Feb 21, 2023, 10:00 AM
100% lie about 84% enrichment

TEHRAN, Feb. 21 (MNA) – In a sign that the West is willing to intensify its propaganda against Iran, Bloomberg claimed that the UN nuclear watchdog’s inspectors had found uranium enriched to purity just short of weapons-grade levels.

According to Bloomberg, inspectors from the International Atomic Energy Agency found uranium materials in Iran that are enriched up to 84%.

“Inspectors need to determine whether Iran intentionally produced the material, or whether the concentration was an unintended accumulation within the network of pipes connecting the hundreds of fast-spinning centrifuges used to separate the isotopes,” Bloomberg said.

Iran has unequivocally denied the report that it had enriched uranium to levels higher than 60 percent purity, asserting that the nation’s nuclear facilities have never breached the level.

Behrouz Kamalvandi, the spokesman for the Atomic Energy Organization of Iran (AEOI), made the comments on Monday in response to the Bloomberg article that claimed, “the International Atomic Energy Agency (IAEA) is seeking to understand how Iran acquired uranium enriched to 84% purity.”

It was also purportedly said that highly enriched uranium particles had been discovered by IAEA inspectors “inside the network of pipelines linking centrifuges used to segregate uranium isotopes.”

Speaking to the Iranian state-run IRNA news agency, Kamalvandi said that Bloomberg’s article was an attempt to falsify the facts.

He continued by saying that, throughout the enrichment process, the mere presence of uranium particles with purity levels exceeding 60% does not indicate that uranium is being enriched at levels above 60%.

The official also said that the presence of such particles is a completely typical problem during the enrichment of uranium and may occur even if the feedstock entering centrifuge cascades temporarily decreases.

He underlined that “what matters is the final product and Iran has never started uranium enrichment at a level above 60 percent.”

“The IAEA is well aware that such issues happen during nuclear work. In various cases in the past, different levels of enrichment have been observed and have been accounted for, and this latest issue will be definitely clarified as well,” Kamalvandi added.

In response to the fact that the IAEA often does not tell its members of such matters, he stated, “Publicizing these matters through Western media once again proves that, regretfully, the IAEA has abandoned its professional and unbiased position since a long time ago. It purposefully shares technical material with Western media, and this behavior will undoubtedly further taint the image of this significant international body.”

Iran’s nuclear chief Mohammad Eslami derided the IAEA for disclosing details about Iran’s nuclear energy program to those who opposed diplomatic efforts to revive the nuclear agreement, officially known as the Joint Comprehensive Plan of Action (JCPOA), in an interview with Russia’s Sputnik news agency in early February.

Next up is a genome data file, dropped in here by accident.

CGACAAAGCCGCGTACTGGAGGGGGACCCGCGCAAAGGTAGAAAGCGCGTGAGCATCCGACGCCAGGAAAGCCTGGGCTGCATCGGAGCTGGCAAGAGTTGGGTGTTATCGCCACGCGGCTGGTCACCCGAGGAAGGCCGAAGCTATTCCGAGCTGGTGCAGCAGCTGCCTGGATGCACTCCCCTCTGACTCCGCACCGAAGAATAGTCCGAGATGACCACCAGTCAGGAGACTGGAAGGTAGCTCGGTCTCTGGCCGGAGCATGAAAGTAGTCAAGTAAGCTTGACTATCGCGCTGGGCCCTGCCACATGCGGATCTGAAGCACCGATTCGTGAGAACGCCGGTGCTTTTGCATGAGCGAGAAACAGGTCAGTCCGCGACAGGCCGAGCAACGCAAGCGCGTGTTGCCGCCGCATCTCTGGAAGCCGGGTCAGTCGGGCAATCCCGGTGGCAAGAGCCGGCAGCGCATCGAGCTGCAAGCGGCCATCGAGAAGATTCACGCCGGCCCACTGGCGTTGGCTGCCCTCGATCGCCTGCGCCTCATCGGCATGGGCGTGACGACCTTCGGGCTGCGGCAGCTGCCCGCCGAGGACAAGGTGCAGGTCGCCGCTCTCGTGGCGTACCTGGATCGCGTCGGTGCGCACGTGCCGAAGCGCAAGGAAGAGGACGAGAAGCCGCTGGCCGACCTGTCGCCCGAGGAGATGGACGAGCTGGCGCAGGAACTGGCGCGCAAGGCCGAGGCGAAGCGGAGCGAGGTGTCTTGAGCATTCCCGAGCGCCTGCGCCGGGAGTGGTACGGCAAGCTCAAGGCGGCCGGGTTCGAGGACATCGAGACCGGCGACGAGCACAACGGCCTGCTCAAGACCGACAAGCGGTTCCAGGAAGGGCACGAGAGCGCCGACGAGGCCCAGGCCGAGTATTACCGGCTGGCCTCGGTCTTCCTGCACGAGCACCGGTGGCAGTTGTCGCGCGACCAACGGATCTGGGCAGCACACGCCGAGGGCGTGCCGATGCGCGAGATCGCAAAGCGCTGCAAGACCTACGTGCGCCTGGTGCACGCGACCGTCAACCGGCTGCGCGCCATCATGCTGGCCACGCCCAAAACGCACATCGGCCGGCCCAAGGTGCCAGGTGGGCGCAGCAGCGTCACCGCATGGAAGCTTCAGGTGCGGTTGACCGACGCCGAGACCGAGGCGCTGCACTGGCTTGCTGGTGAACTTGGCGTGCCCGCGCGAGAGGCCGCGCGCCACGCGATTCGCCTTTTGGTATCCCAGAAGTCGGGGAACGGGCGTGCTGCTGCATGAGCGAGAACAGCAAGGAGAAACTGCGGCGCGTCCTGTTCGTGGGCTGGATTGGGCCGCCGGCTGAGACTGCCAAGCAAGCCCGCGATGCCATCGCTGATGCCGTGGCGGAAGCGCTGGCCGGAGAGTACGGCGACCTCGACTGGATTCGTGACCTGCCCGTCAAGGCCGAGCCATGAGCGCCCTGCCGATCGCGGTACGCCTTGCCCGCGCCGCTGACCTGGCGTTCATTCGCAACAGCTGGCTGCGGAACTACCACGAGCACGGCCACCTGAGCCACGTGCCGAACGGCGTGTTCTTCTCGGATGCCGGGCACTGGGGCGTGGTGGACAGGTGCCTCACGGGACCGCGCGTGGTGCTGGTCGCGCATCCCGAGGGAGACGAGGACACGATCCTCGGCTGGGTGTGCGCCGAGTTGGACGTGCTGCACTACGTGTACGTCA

The JCPOA revival talks are hindered by those who get information on Iran’s nuclear program from the IAEA, according to Eslami.

He also voiced sorrow for the IAEA’s “political, unprofessional actions” in disclosing sensitive JCPOA data to those who obstruct the talks aimed at resurrecting the 2015 agreement, which the US unilaterally departed in 2018.

The Bloomberg report comes at a time when Iran is trying to boost cooperation with the IAEA. In a phone conversation with the EU’s foreign policy chief on Monday, Iranian Foreign Minister Hossein Amir Abdollahian said plans are afoot in Tehran for a visit by IAEA Director-general Rafael Grossi.

“We are planning for an IAEA delegation visit to Tehran and we have common initiatives on our agenda,” Amir Abdollahian said, according to the Iranian foreign ministry.

He added, “If the agency acts based on a technical and non-political viewpoint, attaining a framework for the resolution of the issue is possible.”

The EU High Representative for Foreign Affairs, in turn, expressed hope for the continuation of progress in the path of cooperation between the Islamic Republic of Iran and the IAEA and underlined the necessity of continuation of talks to advance the topics that are on the agenda.

During the phone talks, the two sides also discussed and exchanged views on the relations between Iran and the EU, the agreement for the removal of sanctions, the cooperation between Iran and the IAEA, and the developments in Ukraine.

Earlier this month, the IAEA issued an “inaccurate” report on Iran which drew criticism from Iran. The IAEA had accused Iran of applying changes to the configuration of some of its centrifuges without informing the Agency in advance.

Eslami said the IAEA inspectors’ assessment of their visit to the Fordow nuclear plant was “inaccurate.”

The three European signatories to the 2015 Iran nuclear deal – E3- issued a statement on Iran and accused it of making a move “inconsistent with Iran’s obligations under its NPT-required Comprehensive Safeguards Agreement.”

Grossi said he is discussing the matter with Iran, which expects the IAEA to act professionally and avoid being used for political aims.

First published in Tehran Times

News Code 197623


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